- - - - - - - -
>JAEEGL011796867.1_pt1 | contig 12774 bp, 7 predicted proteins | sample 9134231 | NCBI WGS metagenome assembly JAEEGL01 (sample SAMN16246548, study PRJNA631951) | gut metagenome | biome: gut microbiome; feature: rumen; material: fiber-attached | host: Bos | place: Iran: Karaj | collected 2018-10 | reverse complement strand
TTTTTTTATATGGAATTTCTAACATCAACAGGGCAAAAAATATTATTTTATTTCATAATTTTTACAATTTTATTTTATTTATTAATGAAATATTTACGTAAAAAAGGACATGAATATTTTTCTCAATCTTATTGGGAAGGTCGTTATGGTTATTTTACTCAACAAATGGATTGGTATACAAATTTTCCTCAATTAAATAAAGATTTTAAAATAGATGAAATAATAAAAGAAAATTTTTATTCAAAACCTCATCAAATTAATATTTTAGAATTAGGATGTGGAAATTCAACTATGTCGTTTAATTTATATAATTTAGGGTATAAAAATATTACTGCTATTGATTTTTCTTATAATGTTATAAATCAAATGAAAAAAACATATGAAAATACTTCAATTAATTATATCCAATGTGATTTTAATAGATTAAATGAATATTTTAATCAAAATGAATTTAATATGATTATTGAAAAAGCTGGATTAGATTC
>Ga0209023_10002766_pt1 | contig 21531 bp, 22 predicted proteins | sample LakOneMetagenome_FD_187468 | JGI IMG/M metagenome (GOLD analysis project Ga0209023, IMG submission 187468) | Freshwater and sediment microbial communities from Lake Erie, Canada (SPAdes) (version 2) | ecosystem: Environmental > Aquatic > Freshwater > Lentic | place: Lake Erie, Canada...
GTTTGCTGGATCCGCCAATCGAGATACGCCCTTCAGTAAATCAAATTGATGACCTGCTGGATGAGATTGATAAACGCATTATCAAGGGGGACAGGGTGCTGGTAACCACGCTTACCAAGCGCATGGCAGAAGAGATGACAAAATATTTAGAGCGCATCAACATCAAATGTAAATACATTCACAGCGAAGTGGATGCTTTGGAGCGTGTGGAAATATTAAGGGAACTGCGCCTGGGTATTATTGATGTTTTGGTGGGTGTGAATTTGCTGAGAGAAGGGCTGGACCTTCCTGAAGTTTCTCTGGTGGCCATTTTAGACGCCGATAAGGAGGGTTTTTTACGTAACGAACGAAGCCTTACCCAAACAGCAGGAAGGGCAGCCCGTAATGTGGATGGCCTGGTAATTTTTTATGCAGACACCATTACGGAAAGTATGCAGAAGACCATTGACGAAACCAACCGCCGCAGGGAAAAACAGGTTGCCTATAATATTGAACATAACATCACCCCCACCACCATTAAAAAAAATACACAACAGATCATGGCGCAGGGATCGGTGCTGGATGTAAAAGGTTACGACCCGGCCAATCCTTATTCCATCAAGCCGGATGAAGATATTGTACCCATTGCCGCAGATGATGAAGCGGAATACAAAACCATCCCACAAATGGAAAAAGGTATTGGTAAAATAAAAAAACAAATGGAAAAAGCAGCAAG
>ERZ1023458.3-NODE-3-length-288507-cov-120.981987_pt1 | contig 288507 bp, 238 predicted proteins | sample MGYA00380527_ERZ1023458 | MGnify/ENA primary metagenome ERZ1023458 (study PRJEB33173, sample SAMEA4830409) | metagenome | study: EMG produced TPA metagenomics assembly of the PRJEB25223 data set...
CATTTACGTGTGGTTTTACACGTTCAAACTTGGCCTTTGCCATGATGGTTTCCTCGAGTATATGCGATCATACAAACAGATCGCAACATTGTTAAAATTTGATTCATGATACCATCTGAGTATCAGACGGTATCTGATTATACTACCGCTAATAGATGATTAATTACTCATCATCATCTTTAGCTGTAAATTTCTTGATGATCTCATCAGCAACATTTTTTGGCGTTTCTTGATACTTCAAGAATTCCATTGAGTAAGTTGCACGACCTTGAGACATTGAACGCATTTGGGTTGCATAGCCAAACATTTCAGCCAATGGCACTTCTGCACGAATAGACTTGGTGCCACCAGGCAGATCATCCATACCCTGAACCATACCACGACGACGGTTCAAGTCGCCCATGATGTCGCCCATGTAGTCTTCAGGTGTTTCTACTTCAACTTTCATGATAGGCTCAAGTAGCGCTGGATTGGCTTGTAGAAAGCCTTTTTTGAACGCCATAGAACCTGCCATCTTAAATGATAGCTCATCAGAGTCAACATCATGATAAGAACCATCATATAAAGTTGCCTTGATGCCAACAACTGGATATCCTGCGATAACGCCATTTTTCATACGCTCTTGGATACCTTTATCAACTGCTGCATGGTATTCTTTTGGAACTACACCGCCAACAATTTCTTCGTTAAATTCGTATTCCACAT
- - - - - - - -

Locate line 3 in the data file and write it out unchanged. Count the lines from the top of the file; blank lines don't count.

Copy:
>Ga0209023_10002766_pt1 | contig 21531 bp, 22 predicted proteins | sample LakOneMetagenome_FD_187468 | JGI IMG/M metagenome (GOLD analysis project Ga0209023, IMG submission 187468) | Freshwater and sediment microbial communities from Lake Erie, Canada (SPAdes) (version 2) | ecosystem: Environmental > Aquatic > Freshwater > Lentic | place: Lake Erie, Canada...